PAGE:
Remanded to appear or remanded on bail

If a young person has pleaded not guilty to an offence

Then often bail will be granted unconditionally with the provision that if the young person fails to attend court as required, a warrant will be issued for their arrest.

In some cases the prosecutor, as advised by the police may consider that the young person is likely to abscond, reoffend, interfere with witnesses or in some other way pose a threat to the public safety. In this event the court will ask the Youth Offending Service (YOS) to provide an assessment for bail.

If the YOS considers that these risks can be managed by a bail supervision and support programme, this will be proposed to the court. This may include Intensive Supervision and Surveillance (ISS). If the young person fails to comply with the bail conditions they will be returned to court for further action.

If bail is not granted

The court may remand the young person in to youth detention accommodation during this time they may be placed in a young offenders’ institution (young people’s prison) a secure training centre, or a secure children’s home depending on the needs of the young person and/or the risks they present.  

A pre-trial review

While remanded into youth detention accommodation the young person is a child looked after by the local authority.  In this case, the defence and the prosecution will probably ask for the case to be adjourned for a pre-trial review. This is simply a meeting between the two parties so that they can decide who they want to appear as witnesses at a trial.

Usually they do not need the young person to attend court for these, but sometimes they do. So a young person should make sure that they know whether or not they are required for the next occasion.

At the actual pre-trial review, the clerk of the court will set a date for the trial. The defence solicitor will then send a letter to the young person and their parents telling them when they have to come back to court.

On the day of the trial

The defence witnesses will be kept separate from the prosecution witnesses, and those who have been in court to give their evidence will not be allowed to talk to the people who have not yet done this. This is so that the next witnesses cannot be warned about what is asked in the court, as this would prejudice their evidence.

When the magistrates have heard all the evidence they will leave the court to discuss and decide whether the young person is guilty or not.  If they are found guilty, then the process described above for people who have previous convictions will be followed.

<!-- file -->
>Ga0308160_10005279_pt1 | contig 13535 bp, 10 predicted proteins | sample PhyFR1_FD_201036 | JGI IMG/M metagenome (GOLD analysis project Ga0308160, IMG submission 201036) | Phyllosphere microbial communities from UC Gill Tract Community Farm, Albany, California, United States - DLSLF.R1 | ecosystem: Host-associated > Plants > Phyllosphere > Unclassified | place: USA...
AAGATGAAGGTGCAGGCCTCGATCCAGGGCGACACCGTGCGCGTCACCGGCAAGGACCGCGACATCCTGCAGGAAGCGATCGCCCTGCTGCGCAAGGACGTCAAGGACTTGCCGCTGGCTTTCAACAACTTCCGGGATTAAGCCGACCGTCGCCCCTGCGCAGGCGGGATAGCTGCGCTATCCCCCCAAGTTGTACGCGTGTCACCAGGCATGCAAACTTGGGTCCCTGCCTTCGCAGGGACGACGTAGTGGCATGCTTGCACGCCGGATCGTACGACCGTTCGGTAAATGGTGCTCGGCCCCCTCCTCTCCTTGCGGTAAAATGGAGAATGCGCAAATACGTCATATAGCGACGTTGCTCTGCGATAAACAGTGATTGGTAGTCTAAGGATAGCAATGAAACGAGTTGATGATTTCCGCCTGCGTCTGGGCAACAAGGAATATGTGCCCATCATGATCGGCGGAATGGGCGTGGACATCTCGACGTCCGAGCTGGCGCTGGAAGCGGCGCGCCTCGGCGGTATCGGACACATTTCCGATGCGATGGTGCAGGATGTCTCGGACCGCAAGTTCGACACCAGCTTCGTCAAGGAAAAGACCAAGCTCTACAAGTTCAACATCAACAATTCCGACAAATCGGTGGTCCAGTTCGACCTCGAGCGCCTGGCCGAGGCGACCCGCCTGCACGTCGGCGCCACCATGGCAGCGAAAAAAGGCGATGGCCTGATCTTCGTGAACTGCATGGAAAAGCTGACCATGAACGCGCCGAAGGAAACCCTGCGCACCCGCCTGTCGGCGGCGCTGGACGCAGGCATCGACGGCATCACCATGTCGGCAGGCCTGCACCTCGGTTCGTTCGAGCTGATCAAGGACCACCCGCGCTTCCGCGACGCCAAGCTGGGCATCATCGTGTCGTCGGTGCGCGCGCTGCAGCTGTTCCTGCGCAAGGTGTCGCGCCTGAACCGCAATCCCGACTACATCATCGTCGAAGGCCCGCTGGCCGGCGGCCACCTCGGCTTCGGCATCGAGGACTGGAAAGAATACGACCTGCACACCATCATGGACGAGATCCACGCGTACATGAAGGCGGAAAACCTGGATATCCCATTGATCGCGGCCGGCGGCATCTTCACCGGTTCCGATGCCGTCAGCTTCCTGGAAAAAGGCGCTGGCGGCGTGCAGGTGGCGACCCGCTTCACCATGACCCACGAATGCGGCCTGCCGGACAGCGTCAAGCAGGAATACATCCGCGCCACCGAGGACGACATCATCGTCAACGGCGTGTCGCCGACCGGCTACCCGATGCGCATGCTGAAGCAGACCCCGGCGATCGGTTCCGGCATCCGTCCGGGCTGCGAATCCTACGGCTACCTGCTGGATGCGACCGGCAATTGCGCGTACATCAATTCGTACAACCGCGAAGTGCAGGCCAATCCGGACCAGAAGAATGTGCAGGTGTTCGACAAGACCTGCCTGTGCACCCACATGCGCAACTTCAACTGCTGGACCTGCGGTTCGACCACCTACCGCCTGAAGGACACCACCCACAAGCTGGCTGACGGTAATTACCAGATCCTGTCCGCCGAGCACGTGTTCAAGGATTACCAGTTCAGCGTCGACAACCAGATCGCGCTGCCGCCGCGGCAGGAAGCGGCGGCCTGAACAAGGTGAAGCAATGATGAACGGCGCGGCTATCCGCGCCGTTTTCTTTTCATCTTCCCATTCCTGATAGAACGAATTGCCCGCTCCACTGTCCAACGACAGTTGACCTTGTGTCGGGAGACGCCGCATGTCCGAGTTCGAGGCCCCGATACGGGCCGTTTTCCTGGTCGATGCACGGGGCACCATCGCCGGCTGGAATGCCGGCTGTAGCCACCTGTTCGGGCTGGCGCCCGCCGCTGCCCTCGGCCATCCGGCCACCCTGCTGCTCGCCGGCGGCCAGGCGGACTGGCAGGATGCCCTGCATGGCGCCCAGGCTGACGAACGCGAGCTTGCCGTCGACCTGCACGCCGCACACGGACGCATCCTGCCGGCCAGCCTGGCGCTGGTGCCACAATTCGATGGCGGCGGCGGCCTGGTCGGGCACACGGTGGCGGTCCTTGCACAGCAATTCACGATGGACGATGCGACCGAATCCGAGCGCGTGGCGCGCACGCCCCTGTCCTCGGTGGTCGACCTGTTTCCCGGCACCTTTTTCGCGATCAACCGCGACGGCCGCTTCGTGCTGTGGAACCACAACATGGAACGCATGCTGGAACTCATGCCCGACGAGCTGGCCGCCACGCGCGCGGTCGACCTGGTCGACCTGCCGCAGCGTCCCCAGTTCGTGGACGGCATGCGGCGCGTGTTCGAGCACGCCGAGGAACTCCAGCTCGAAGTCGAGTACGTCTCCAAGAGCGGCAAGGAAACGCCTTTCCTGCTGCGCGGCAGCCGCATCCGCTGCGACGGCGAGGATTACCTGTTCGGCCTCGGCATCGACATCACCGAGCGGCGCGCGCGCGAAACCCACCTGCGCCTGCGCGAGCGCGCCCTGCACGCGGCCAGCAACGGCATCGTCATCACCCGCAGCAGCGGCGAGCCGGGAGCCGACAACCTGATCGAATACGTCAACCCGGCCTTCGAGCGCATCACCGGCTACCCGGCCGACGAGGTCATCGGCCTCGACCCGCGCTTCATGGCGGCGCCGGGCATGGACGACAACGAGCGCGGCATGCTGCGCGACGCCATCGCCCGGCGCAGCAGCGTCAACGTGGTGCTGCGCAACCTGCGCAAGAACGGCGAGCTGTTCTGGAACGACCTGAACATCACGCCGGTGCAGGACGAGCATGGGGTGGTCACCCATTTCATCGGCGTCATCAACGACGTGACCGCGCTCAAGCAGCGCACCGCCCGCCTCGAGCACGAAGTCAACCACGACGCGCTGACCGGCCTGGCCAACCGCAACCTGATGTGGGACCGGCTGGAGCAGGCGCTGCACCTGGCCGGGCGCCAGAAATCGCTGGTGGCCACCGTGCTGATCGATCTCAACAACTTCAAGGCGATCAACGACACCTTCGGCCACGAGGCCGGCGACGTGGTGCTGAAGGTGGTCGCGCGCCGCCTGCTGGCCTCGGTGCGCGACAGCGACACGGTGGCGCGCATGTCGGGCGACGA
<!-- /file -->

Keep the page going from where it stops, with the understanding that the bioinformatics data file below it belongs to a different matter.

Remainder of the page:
Reparation orders

The aims of a reparation order are to enable the young person to make amends for their offence and to understand the effects of crime on their victim.

It will involve work not exceeding a total of 24 hours, within a three month period from the making of the order.

A member of the youth offending team will arrange to meet you in order to explain the details of the programme.

You may be asked to:

  • attend some group sessions to hear the effect that crime can have on victims and the community
  • write a letter to apologise
  • meet the victim, if he or she wishes, so that you can apologise in person
  • carry out some practical work for the victim or the community

The rules:

  • you must keep all the appointments given to you by the youth offending team officer
  • tell your officer if you change address
  • allow your officer to see you at home when required
  • do the things that are set for you in your reparation plan programme

If you do not keep to the rules

Your officer will ask you for an explanation. They will decide if your reason is acceptable and if you fail to keep more than two appointments without an acceptable reason, you will be taken back to court.

If you do not co-operate with the reparation order, you will be returned to the court.

The court may:

  • tell you to complete the order and fine you up to £1,000
  • impose an attendance centre order
  • discharge the order and sentence you in a different way for the original offence

If your reparation order was made in the Crown Court, you may be committed back to the Crown Court for a re-sentence.  A reparation order is a sentence of the court, which will be supervised by a member of the youth offending team.


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